With the 46th anniversary of the Portuguese Revolution of the 25th of April 1974 upon us, now is a good time to reconsider the life and work of Zeca Afonso.
Zeca Afonso (full name José Manuel Cerqueira Afonso dos Santos) is one of the most influential singer / songwriters in 20th century history. He can be fairly compared to Bob Dylan, John Lennon and Mikis Theodorakis of Greece as a political musician of the left. But there is one great difference - the cause he was fighting for - the end of the Portuguese dictatorship and the end of the country's colonial wars, succeeded.
This may be why in Portugal they do not call such singers "protest singers". Instead they are called "singers of intervention" - cantores de intervenção. After all, the singing might just work.
In Zeca's case it certainly did. It is not just supposition that he had an influence on the course of events. The troops fighting Portugal's colonial wars were indeed listening to and playing his songs. Here's an example (it's also an example of Zeca singing in the Coimbra style).
José Zeca Afonso "Traz outro amigo também"
José Zeca Afonso "Traz outro amigo também" (Bring another friend too)
Words and music: José Afonso, 1970
A key feature of Zeca's songs is that their meaning is often not immediately obvious. Portuguese music was heavily censored at this time (as were foreign imports, many of which were just banned outright). Any obvious anti-war or anti-regime message would be stopped, and the perpetrators and those associated with them might well face unpleasant reprisals.
What it means:
Zeca is going along a road. He asks a friend to join him. The wind is getting up. But he's pressing on. He welcomes his friend, and says "Bring along another friend too", even if they are reluctant. For those who stay behind will dream of having been with me. So bring along another friend too.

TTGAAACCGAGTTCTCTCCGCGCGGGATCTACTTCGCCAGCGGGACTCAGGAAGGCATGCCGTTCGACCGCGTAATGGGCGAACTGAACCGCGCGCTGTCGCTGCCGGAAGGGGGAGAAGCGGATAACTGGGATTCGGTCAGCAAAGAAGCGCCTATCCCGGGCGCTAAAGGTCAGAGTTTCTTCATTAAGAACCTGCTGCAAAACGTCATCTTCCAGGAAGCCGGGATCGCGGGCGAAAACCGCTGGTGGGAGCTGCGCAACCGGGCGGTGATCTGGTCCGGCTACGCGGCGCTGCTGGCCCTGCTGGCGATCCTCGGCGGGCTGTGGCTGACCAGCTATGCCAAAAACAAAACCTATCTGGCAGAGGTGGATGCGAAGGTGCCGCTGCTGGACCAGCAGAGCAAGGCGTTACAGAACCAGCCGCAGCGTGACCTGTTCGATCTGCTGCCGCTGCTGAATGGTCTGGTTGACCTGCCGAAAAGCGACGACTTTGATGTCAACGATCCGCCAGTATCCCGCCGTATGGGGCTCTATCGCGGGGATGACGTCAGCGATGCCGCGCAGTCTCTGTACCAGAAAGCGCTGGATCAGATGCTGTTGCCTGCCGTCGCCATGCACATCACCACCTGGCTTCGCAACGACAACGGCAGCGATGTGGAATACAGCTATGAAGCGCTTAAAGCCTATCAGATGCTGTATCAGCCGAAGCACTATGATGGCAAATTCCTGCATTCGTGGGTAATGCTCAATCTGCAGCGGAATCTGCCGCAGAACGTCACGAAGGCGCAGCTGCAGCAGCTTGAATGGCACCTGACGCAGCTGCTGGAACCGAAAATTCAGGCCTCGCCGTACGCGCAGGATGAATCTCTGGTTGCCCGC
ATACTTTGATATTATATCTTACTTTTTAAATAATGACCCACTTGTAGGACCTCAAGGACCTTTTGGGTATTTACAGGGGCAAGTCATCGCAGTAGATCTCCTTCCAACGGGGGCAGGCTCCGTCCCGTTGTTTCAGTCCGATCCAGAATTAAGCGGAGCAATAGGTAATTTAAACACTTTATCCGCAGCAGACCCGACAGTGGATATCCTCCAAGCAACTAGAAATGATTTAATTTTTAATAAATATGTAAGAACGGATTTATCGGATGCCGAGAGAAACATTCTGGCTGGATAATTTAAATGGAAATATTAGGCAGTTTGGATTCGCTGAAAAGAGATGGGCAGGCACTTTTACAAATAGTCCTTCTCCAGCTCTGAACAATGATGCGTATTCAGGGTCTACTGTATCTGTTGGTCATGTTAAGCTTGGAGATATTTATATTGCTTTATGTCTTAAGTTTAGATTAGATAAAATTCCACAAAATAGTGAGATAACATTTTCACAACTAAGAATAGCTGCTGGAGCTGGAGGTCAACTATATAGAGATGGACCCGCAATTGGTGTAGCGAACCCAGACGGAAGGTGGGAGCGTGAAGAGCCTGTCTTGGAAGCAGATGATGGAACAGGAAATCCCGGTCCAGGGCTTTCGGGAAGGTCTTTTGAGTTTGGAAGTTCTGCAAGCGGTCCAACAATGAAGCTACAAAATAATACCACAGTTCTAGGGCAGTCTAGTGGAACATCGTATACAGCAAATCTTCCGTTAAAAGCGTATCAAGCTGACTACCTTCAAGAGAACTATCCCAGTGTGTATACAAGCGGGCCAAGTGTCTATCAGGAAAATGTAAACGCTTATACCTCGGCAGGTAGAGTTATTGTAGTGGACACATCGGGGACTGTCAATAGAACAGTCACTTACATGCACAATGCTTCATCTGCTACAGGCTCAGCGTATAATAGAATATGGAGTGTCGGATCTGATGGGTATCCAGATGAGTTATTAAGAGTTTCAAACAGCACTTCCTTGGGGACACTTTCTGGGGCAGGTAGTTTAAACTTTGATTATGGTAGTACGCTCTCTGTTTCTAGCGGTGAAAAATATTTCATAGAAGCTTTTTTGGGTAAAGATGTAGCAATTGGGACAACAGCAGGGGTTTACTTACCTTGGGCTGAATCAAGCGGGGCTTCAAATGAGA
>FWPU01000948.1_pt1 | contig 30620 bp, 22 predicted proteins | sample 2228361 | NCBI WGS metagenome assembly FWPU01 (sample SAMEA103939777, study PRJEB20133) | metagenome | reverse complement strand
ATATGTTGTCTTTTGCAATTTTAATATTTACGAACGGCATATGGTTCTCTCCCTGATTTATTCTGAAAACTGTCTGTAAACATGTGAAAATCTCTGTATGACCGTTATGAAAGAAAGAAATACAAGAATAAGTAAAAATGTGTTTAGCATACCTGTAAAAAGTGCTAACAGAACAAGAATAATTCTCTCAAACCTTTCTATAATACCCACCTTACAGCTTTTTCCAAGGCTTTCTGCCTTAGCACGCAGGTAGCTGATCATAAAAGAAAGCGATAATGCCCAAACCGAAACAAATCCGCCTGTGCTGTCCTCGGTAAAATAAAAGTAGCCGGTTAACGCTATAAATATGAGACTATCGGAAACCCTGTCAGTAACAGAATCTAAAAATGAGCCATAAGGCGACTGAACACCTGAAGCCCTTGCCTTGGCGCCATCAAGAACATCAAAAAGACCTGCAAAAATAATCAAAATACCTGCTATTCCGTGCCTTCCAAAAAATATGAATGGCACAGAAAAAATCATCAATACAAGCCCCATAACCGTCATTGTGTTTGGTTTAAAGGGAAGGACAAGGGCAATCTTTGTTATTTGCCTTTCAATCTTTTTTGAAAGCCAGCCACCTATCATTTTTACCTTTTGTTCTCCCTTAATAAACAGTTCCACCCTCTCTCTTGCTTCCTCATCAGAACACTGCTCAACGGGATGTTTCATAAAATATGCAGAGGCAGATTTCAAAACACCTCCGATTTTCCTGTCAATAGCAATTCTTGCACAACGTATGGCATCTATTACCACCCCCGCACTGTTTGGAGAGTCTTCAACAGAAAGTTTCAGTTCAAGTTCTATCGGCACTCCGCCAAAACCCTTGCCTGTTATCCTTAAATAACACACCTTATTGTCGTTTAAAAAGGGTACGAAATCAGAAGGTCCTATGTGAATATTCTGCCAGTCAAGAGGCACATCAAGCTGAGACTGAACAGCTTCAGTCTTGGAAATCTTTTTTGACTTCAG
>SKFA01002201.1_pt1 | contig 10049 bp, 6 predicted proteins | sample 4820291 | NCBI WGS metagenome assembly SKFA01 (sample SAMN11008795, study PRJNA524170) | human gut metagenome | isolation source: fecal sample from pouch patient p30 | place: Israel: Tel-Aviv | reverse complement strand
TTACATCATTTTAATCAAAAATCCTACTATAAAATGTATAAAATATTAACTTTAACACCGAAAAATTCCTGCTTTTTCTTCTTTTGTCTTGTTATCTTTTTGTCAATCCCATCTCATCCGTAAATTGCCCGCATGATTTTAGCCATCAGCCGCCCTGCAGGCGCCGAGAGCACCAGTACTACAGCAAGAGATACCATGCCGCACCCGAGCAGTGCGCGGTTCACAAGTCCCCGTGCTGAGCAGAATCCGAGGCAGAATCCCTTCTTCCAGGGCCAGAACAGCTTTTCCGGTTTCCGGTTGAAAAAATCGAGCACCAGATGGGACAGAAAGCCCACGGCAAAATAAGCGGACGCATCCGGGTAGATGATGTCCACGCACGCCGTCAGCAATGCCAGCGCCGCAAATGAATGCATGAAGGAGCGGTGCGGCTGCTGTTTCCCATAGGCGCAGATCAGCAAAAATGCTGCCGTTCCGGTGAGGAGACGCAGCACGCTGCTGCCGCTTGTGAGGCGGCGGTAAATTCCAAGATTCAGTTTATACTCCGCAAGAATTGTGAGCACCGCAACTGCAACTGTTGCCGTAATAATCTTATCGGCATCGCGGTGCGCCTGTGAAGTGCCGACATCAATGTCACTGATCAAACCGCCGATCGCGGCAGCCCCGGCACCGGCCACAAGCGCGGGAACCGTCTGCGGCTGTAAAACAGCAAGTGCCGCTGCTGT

There is nothing obviously revolutionary in these words. But the meaning of a message is the effect it has on the receiver (a basic tenet of information theory). If the receiver has enough contextual information they will hear the intended message loud and clear.
By 1970, when this song was recorded, Zeca's Portuguese listeners had plenty of information about both him and the state the country was in. So he was clearly talking of doing something about it.
Zeca in 1970 was a little over 40 years of age, and had been politically active for at least a decade. He seems to have become radicalised around the time of Air Force General Humberto Delgado's bid to unseat Portugal's dictator António de Oliveira Salazar in the 1958 Presidential election. Salazar was actually Prime Minister not President, but Delgado had said he would dismiss him if he won the Presidency.
Delgado was defeated despite having strong popular support, and was subsequently murdered by PIDE, the regime's secret police. This was known by 1970 because the murder was committed on Spanish soil, presumably without permission, and Spanish dictator Franco had the murderer, a PIDE agent, put on trial. Recently, in 2016 - long after both Iberian dictatorships had ended, Lisbon's main airport was renamed Humberto Delgado Airport.
Zeca spent the early 1970s effectively in exile in London and Paris. Family connections may have helped him keep out of trouble with the regime. He had also been releasing albums of exceptional quality at a rate of at least one a year since 1968. These included the 1971 Cantigas do Maio, and Venham Mais Cinco, in 1973.
José Zeca Afonso "Venham mais cinco"
José Zeca Afonso "Venham mais cinco" (Give me five more, come on)
Words and music: José Afonso, 1973
There had been a brief relaxation in censorship following the accession to power in 1968 of Marcello Caetano, after Salazar became ill following a blow to the head in a bizarre accident. But the colonial wars continued, and this thaw had well-and-truly ended by the time Venham Mais Cinco came out.